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Wednesday, April 16, 2008

In Praise of "Maniacal Stenographers"

Rick becomes the latest to weigh in against laptops in the classroom, specifically because of the problem of student notetakers becoming "maniacal stenographers, transcribing every word without trying to understand what is being said." I agree 100 % with Rick's comments and his solution to that problem.

But let me rise in brief (if facetious) support of maniacal stenography:

Last week, class was interrupted while I was in the middle of making a point. By the time the interruption passed, I had forgotten what I was saying. Fortunately, I was able to turn to a laptop user and say (as we all have wanted to do), "Could you read that back to me?" Which, of course, the student did--verbatim. Can't do that if everyone is taking notes by hand.

Posted by Howard Wasserman on April 16, 2008 at 10:23 AM | Permalink

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Comments

Rick,

I think you should be commended for your insistence on doing what you feel is best for your students as a whole. While I might not agree with your methods in their entirety, it strikes me that what you are doing and your rationale for doing it reinforces why we professors teach in the first place.

Way to go!

Posted by: Len Rotman | Apr 17, 2008 1:01:26 AM

I appreciate everyone's thoughts on my "laptop" ban. Here are some responses:

1) "A student" remarks on the paternalism of the policy. Why should not students decide what's best for them? But the premise of conveying information by requiring students to sit in the same room at the same time must be that learning in a classroom is a local public good, akin to a concert or a park. The student who diligently takes notes but does not listen to what his or her fellow students are saying undermines this public good, by creating an atmosphere of inattention and indifference.

For this reason, I adopt a variety of other "paternalistic" devices, because those who shirk in their attentiveness and participation spoil the learning atmosphere for everyone else (in the same way that people who eat crunchy candy at a concert ruin the musical atmosphere). For instance, (a) I cold call students; (b) I do not permit students to pass; (c) when students ask me questions, I require students sitting near to the questioner to take the first stab at answering the question, to insure that everyone pays as much attention to the questions being asked as to my lecturing; (d) I occasionally ask a very difficult question and then tell the class that they must talk among themselves to figure out the answer. (To insure that they do so, I leave the room for two minutes, warning them that I plan to cold call them in quick succession for answers when I return).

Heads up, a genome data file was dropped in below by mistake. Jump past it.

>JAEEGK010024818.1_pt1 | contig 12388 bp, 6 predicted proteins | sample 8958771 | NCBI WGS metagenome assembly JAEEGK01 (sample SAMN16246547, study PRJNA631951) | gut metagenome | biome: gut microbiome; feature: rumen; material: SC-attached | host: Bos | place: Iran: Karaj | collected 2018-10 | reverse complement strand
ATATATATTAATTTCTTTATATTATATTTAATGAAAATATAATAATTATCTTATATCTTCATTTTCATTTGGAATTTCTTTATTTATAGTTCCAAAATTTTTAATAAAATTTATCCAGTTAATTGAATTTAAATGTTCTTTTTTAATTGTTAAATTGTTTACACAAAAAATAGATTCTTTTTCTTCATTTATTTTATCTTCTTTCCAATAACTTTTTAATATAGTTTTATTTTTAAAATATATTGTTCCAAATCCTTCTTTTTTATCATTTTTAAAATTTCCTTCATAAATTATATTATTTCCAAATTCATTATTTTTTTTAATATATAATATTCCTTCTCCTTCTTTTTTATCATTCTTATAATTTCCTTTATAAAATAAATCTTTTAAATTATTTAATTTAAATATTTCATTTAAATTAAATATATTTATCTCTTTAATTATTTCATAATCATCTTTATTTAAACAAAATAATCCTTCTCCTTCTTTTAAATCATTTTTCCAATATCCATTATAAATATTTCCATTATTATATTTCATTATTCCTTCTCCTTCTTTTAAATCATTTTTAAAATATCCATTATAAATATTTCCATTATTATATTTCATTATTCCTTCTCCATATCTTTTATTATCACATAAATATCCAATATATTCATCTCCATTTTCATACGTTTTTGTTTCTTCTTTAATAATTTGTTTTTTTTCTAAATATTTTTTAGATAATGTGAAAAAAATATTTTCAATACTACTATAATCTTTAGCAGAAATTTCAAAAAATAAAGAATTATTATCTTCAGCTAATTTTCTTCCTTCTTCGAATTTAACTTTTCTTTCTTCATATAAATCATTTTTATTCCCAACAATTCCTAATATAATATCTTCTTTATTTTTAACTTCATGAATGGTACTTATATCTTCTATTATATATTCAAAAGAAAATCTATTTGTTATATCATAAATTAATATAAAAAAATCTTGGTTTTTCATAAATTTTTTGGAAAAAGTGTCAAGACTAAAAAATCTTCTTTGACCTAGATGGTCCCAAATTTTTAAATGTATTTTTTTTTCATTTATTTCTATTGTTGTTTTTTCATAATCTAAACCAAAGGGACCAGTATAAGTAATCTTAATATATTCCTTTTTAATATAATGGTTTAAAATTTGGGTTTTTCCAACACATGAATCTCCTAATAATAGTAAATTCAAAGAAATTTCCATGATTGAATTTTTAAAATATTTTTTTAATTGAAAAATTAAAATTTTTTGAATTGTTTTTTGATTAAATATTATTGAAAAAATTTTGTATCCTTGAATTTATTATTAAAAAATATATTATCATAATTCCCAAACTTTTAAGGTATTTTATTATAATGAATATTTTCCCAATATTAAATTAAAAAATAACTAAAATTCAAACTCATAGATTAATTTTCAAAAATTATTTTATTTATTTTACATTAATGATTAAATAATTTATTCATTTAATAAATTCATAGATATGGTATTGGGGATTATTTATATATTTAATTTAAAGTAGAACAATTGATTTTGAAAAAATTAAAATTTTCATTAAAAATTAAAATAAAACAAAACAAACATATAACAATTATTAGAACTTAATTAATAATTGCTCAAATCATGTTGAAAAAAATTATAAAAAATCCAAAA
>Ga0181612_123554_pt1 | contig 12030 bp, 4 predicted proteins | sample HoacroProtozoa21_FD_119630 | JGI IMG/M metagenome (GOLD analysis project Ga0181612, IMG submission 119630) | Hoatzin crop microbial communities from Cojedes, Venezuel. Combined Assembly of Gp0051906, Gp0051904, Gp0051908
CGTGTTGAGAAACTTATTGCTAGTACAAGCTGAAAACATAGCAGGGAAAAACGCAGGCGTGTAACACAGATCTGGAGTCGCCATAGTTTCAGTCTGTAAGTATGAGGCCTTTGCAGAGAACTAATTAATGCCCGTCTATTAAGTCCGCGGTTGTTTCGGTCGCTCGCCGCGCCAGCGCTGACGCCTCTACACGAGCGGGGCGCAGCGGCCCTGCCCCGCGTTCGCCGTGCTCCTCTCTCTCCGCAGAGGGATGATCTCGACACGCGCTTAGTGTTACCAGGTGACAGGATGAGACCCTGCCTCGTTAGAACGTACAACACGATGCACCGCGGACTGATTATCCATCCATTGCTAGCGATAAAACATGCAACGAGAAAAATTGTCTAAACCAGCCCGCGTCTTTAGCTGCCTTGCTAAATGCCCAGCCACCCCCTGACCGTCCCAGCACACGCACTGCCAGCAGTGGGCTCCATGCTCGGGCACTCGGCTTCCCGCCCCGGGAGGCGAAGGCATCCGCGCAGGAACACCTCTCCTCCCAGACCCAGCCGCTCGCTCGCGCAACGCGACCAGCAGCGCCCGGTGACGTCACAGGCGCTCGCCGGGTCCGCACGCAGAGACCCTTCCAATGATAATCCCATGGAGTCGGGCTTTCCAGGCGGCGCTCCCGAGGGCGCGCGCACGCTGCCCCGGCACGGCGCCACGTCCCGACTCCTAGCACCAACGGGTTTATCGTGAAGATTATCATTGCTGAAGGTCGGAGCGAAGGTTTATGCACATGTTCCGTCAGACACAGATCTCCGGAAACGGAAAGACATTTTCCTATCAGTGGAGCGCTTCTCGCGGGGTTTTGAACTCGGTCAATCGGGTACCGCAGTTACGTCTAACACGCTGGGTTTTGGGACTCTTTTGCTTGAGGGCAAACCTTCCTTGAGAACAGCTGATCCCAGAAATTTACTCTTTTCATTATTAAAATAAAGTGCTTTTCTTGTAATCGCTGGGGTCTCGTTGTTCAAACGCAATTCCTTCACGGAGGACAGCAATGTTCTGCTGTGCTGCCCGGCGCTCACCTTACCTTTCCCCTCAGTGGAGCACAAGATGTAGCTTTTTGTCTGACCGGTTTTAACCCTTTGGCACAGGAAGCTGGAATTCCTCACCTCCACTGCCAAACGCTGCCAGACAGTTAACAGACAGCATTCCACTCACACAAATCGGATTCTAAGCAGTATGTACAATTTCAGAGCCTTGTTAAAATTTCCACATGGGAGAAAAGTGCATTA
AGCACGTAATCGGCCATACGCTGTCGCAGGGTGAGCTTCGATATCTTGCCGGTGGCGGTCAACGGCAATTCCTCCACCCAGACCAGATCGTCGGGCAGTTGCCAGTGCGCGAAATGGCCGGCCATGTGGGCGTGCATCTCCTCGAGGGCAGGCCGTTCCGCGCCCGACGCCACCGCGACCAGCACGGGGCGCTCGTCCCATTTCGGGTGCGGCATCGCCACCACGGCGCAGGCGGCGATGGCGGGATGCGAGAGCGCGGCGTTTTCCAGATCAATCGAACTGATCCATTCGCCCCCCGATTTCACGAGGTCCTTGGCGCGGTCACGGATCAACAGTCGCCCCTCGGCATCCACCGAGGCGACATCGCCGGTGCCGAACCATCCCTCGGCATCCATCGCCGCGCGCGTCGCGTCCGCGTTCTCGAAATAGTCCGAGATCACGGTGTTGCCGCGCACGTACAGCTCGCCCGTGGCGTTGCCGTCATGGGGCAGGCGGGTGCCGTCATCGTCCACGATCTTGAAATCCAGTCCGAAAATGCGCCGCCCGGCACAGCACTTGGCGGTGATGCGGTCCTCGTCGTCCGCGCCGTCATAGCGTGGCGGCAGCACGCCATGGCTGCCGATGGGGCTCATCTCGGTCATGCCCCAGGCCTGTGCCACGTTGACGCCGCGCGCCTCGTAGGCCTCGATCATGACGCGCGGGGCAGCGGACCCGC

All of this is paternalistic -- but libertarianism simply does not work when you are providing a local public good. It might be that each student would be better off individually if they could take their own notes. But the class as a whole does better if students focus on discussion.

(2) I find that having students' post their notes provides a good opportunity for me to review their note-taking. Students write the oddest things in their notes, often because I speak too fast or too carelessly. By reading their notes, I can catch these problems and see where I've been unclear. Since I have four students taking notes per class session, I can also determine when the error was simply a single student's transcription error and when it was my own misspeaking.

(3) Business schools frequently hire stenographers to transcribe classes. Given what students pay in tuition, I think that this would be a good idea for law school classes as well. I'm thinking of raising the issue with Ricky Revesz, my dean.

(4) The designated note taker can also act as "surfer-in-chief": I can call on them to "google" some obscure fact or look up the statute or actual judicial opinion, when an issue arises requiring the information. But there is solid empirical evidence that, despite your assiduous policing, many students surf the web and check e-mail during class time when they are allowed to use laptops. This leads to their glazed expressions as they stare blankly at their screens. I'd much rather them become restless and bored, fidgeting or yawning, so that I have a signal that I am being unduly repetitious. Surfing undermines the public good that is classroom energy (see (1) above), and so I want to keep it to a minimum. Only an outright ban on laptops can kill the beast.

(5) I teach two mandatory classes -- Administrative & Regulatory State and Constitutional Law -- and I ban laptops in both of them. So what, if my policies are forced on the students against their will? That's true of any pedagogical choice that I make (e.g., in class versus take-home exam). This business about not being paternalistic with students strikes me as bizarrely misplaced: The whole institution of law school, from mandatory attendance to grades, is a gigantic exercise in paternalism. Students pay for my pedagogical judgment, and I'm prepared to give it to them -- good and hard.

Posted by: Rick Hills | Apr 16, 2008 3:02:55 PM

As a law student I saw notes from previous years' classes and had a good chuckle when I discovered that one professor (Steve Gey) used the same jokes every time he taught a particular case. Luckily they were were funny jokes, for example:

Suit was filed by The Alabama Free Thought Association – Not a Large Group.

Michael Nedow is an atheist, a doctor, and a lawyer. Everybody hates him.

A zoo turned away kids with Down’s Syndrome because the zoo keeper was afraid the kids would scare the chimpanzees.

Mr. Constanteneau's concrete injury was sobriety. . . a fate worse than death.

Posted by: Jim | Apr 16, 2008 12:36:28 PM

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